Jason: Creative people will always work towards finding solutions - it’s in their DNA. I think in the year to come we all need to experiment. Yes, potentially a director’s role could look very different, especially if you, say, devised a geographically interactive piece of musical theatre that could be experienced at any time with a pair of headphones and a map. Or if you created ‘peeping tom theatre’ in an abandoned apartment block with an audience standing outside, socially distanced and looking in. Fundamentally, I think we will work towards getting back into theatres, although it may be a new refurbished kind of live theatre 2.0.
What impresses me so much about these three directors – who span collectively more than 75 years in theatre – is their belief in the future, while honoring the past. They simply don’t entertain the possibility that theatre as we know it could be beaten by any physical manifestation. Despite being movers and shakers, at heart they are still dreamers - like the three kids who directed school plays.
So I ask them one last question about those dreams - what show (that they haven’t yet directed) would they give their eye teeth to have a shot at in this new world of theatre?
Image: Dirty Rotten Scoundrels, directed by Roger Hodgman (Photographer: Kurt Snedon).
Roger still has a personal bucket list.
Roger: I’ve directed a lot of Sondheims, but one I still long to do is Sunday in the Park with George. And a couple of Britten operas.
Both Neil and Jason have their eyes firmly upon the possibilities ahead.
Neil: I am going to cheat a bit here, and say that my ideal is to work on a show that is not written yet, and oversee that from its draft stages to becoming a global theatre hit. That is the most exciting process to me and inspires me more than directing existing shows (although - I do love doing that as well!)”
Jason: Giving ‘your eye teeth’ implies a show that has been around for a while that other directors have already had a shot at and I’ve done plenty of those in my career. I’m excited by the prospect of musical theatre in Australia evolving with the times. The events of this year have highlighted the lack of diverse representation on our musical theatre stages. Musical theatre in Australia is ten years behind the UK and the US. As Australia is going to find post-Covid pathways back to theatre before its West End and Broadway counterparts, my hope is that we will stop playing so safe and so white and find bold approaches to exciting and inclusive musical theatre, both commercial and independent. Something I’d give my eye teeth to direct would be a hugely successful production which I had a hand in developing from the very beginning. That would be something for the memoirs!”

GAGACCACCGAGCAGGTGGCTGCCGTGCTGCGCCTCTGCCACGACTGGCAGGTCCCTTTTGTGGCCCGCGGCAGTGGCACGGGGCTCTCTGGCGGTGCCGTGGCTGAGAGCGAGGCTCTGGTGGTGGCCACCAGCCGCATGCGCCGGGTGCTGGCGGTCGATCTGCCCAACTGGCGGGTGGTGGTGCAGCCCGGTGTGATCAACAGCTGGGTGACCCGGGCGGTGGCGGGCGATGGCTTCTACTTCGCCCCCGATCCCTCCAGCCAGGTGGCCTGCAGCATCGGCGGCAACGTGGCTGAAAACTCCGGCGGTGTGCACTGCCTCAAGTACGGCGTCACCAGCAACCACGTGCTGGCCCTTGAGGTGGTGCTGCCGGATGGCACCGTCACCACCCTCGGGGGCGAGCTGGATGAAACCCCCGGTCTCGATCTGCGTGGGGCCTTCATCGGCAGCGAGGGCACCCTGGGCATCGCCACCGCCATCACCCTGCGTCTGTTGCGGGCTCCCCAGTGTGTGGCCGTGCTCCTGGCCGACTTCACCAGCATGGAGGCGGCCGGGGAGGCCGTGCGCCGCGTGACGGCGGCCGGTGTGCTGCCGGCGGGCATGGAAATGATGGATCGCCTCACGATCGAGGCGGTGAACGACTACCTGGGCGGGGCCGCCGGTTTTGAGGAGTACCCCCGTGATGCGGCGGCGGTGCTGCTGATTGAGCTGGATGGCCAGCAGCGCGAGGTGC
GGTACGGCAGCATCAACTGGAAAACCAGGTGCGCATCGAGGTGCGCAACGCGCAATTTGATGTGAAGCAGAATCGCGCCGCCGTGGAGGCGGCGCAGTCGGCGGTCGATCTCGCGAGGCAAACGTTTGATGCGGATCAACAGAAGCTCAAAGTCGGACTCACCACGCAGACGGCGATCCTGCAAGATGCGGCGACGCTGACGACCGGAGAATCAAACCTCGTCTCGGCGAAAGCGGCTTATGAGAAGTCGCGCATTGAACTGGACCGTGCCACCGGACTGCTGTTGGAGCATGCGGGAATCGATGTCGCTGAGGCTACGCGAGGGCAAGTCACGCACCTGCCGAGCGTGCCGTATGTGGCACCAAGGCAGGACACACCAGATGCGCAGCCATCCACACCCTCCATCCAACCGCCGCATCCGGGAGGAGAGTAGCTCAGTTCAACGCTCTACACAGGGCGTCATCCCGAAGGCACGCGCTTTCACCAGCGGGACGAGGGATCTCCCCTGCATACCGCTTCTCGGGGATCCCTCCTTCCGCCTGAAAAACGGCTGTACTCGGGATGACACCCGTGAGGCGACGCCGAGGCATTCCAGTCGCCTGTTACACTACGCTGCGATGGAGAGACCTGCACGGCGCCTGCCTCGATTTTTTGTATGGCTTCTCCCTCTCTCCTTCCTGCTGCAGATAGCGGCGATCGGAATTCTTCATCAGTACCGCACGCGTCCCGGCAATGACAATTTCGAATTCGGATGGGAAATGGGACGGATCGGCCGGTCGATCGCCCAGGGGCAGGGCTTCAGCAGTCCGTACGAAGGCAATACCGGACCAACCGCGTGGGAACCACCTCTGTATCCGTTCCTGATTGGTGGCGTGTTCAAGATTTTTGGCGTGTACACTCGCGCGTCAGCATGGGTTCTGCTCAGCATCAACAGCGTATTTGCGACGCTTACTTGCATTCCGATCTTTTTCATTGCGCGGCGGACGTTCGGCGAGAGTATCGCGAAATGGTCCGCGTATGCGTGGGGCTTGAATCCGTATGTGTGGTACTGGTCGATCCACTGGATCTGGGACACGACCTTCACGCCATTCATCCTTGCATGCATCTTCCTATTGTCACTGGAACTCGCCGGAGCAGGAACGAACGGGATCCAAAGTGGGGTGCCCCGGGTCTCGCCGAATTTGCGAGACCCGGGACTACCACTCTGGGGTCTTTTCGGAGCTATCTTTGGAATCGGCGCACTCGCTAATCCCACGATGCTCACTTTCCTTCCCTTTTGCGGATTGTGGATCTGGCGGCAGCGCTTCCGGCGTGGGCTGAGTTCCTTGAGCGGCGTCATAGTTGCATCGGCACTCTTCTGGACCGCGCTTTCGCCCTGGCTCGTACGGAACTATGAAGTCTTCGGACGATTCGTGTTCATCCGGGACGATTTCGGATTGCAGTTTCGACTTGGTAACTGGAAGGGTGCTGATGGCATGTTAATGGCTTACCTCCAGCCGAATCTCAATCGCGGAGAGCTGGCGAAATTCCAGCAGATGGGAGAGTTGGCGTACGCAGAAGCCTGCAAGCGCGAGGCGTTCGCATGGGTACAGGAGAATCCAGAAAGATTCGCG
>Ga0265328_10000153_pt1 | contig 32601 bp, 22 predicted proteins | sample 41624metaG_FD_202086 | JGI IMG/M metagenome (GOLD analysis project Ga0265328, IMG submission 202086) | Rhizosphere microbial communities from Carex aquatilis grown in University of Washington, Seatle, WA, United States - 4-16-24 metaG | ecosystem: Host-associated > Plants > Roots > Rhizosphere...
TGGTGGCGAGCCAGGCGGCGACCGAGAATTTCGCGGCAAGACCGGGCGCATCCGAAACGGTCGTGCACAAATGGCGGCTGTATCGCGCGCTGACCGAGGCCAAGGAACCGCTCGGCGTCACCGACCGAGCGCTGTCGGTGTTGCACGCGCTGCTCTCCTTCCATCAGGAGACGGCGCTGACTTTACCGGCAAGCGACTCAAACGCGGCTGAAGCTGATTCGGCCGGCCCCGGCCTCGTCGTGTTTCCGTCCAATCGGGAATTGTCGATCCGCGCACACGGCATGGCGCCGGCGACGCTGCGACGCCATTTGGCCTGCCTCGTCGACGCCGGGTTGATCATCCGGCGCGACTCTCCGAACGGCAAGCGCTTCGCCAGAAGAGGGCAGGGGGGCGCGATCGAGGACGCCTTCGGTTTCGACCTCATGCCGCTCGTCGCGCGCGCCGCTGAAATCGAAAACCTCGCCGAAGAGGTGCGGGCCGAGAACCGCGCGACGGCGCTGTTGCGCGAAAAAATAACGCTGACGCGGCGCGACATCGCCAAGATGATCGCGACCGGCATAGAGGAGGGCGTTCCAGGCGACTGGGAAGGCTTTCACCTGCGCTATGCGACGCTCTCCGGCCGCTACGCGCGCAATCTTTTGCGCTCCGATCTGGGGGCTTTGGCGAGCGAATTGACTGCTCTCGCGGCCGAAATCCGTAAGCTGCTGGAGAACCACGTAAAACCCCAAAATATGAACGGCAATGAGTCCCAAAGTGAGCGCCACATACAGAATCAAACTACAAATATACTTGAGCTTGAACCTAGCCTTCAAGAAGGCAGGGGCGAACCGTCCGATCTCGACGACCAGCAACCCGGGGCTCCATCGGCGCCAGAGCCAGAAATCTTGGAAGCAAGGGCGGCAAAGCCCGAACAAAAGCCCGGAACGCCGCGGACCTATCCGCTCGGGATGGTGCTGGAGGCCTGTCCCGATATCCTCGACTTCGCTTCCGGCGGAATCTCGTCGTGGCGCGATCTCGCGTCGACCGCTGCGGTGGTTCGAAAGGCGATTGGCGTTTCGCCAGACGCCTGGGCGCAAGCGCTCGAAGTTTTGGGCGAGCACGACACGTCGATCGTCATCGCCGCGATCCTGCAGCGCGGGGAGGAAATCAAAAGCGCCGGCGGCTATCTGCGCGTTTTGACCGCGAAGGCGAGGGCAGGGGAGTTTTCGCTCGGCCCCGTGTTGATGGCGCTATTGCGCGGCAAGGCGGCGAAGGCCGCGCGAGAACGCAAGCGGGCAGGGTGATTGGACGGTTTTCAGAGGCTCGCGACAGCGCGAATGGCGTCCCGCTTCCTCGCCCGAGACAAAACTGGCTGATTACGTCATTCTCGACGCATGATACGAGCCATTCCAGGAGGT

Image: The Boy From Oz, directed by Jason Langley (Photographer: Jeff Busby).
These three directors give just three perspectives on how we move forward, and fortunately we have a country filled with directors and performers of great vision and talent. We should all feel confident about the future. It takes more than a pandemic to kill live theatre. And now that we’ve looked to the future, in our next issue I’ll take my guests back to their beginnings and explore how they got started and their approaches and beliefs about directing for theatre.
Part 2 of this series is available in the March / April 2021 edition of Stage Whispers - Click for more details.